As remote as her polar offices might be from our northern hemisphere Atlantic coastal setting, we are connected by the world’s oceans to the changes in the ecology of Antarctica and Greenland. In Antarctica, Bell is recording “how ice gets taken from the middle of ice sheets down along these fast flowing ice streams down into the ocean where they turn into icebergs and are the mechanism that raises global sea levels.”
“Since my grandmother was born, sea levels have risen one foot.” Bell said. “In the worst case scenario, the oceans could rise another foot in the next three decades, which means adapting to what we had seen since my grandmother was born a little quicker.”
Bell takes to the seas as a sailor as well as a scientist. “We sail as a family to soak in the open sea and sky and see new places together. I take a microscope and a small plankton net to look at the creatures in the sea, but that is just for fun.”
One of Bell’s recent projects included testing a new imaging system “icepod” that is designed to measure ice thickness and how much snow has fallen in the last 100 years and the temperature. Her commute north is shorter than her southern sojourn, just 2,000 miles to the town of Kangerlussag and another 3,000 to the spot where they measure the ice.
Here are a few things that Bell thinks people who live on the banks of the Hudson should keep in mind when contemplating the impact of global weather systems:
Integrate your concern for the environment into your life whatever it is… art, journalism, business… we have to embrace change and move away from a lifestyle based on carbon fuels.
Encourage kids to study science and engineering…. we need more really smart people working on the planet as a system if we want to keep it as a habitable place.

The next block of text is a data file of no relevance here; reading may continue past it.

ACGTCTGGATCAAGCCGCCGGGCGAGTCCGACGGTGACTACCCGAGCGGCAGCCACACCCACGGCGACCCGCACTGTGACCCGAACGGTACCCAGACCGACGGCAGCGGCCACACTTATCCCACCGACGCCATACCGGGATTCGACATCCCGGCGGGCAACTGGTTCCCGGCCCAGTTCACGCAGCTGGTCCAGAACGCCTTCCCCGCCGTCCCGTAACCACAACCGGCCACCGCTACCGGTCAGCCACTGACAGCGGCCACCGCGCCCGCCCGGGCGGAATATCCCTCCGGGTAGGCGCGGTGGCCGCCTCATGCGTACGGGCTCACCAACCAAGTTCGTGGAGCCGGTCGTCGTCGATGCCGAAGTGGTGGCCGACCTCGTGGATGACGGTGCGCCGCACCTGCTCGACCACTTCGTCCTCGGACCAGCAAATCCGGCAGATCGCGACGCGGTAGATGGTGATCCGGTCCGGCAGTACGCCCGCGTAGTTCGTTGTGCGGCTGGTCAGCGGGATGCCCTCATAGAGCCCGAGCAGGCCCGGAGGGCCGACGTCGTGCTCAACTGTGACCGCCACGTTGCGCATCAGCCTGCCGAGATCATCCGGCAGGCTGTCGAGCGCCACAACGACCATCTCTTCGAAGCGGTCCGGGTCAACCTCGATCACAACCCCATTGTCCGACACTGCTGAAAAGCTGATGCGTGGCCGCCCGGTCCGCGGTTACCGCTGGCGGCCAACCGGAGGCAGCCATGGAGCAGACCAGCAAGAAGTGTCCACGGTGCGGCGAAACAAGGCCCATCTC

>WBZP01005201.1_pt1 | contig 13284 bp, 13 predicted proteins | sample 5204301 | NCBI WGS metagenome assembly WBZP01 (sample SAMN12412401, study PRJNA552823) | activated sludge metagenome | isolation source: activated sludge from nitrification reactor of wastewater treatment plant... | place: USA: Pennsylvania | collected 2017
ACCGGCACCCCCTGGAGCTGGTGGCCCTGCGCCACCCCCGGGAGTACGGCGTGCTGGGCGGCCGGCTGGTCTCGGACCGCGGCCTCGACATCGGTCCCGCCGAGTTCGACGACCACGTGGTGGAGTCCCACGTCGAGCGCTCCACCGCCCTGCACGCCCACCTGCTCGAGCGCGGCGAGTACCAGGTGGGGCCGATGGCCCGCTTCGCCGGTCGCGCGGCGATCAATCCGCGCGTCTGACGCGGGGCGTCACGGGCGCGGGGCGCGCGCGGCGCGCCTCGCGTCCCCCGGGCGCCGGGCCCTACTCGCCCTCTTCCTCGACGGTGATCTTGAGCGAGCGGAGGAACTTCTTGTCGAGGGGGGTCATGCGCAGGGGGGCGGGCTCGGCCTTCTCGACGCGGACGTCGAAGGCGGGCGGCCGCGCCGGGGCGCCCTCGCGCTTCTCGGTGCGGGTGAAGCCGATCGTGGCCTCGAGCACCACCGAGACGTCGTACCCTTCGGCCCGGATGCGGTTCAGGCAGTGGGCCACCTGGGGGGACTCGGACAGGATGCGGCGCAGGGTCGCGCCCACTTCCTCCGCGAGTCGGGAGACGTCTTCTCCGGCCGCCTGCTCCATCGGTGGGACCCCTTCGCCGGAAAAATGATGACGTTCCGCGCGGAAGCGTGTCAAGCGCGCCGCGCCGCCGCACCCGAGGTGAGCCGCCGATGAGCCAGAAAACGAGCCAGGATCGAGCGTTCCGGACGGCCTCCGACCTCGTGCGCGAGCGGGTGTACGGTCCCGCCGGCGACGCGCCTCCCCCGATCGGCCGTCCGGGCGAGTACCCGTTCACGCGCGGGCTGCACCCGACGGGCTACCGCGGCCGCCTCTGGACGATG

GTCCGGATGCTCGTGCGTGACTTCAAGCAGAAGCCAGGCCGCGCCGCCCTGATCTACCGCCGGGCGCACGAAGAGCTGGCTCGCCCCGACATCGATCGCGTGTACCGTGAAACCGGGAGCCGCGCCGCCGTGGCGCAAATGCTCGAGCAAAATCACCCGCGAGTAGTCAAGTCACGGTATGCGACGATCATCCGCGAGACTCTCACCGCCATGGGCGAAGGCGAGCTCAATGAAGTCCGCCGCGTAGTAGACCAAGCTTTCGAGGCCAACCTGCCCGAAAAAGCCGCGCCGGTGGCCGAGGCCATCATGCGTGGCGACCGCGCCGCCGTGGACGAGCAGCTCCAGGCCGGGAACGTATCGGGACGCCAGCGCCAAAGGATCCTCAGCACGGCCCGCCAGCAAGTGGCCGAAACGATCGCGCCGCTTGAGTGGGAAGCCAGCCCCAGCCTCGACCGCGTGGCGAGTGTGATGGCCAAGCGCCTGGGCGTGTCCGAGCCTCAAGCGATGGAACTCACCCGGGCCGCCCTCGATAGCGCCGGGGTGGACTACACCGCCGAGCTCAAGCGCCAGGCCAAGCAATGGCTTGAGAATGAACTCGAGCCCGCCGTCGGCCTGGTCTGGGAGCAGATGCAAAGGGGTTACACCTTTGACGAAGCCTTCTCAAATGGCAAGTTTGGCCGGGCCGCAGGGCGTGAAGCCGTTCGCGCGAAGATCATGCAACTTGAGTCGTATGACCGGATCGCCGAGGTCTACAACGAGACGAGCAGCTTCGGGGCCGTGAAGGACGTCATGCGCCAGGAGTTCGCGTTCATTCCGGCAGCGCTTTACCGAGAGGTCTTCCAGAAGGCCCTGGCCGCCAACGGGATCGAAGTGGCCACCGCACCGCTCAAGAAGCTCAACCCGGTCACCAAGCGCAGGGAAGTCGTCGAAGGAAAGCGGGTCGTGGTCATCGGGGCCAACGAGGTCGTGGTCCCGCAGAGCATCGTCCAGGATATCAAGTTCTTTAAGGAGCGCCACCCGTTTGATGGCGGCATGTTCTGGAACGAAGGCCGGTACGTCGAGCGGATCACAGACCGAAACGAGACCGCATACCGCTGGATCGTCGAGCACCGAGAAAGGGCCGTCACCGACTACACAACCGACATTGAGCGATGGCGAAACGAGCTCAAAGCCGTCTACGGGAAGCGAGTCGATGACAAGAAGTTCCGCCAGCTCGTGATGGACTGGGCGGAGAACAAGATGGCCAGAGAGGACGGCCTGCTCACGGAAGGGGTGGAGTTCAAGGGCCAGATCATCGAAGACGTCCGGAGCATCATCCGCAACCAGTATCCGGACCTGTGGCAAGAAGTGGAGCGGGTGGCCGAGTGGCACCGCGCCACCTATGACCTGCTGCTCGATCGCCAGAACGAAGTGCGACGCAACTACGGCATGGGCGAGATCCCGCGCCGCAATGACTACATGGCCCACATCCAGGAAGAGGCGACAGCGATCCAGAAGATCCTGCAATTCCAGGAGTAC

When you are standing in Memorial Park, Bell has a simple way to fathom the elevated height of the river. “Put your hand just below your knee…. the water has gone up that far since 1900.” Bell hopes that local governments will be mindful of this accelerating trend and place critical infrastructure above storm surge levels.
Even though she already gives to the fight against global climate change at the office, Bell’s activities extend beyond the traditional scope of scientific research. Bell was the director of the ADVANCE program at Columbia’s Earth Institute from 2004-2011 that increased the participation and advancement of women scientists and engineers at the University. She was also instrumental in the development of the International Polar Year 2007-8.
Most of us are as likely to walk on the moon, as we are to step onto the ice at the South Pole. But what happens underneath Antarctica’s frozen surface shapes our future. Which is why we are fortunate that one of our neighbors is willing to make the trip for us. Let’s just hope that policy makers have the wisdom to comprehend the implications of her findings and the integrity to take corrective action.
Bill Batson is an activist, artist and writer who lives and sketches in Nyack, NY. Nyack Sketch Log: A Legally Haunted House ” © 2016 Bill Batson.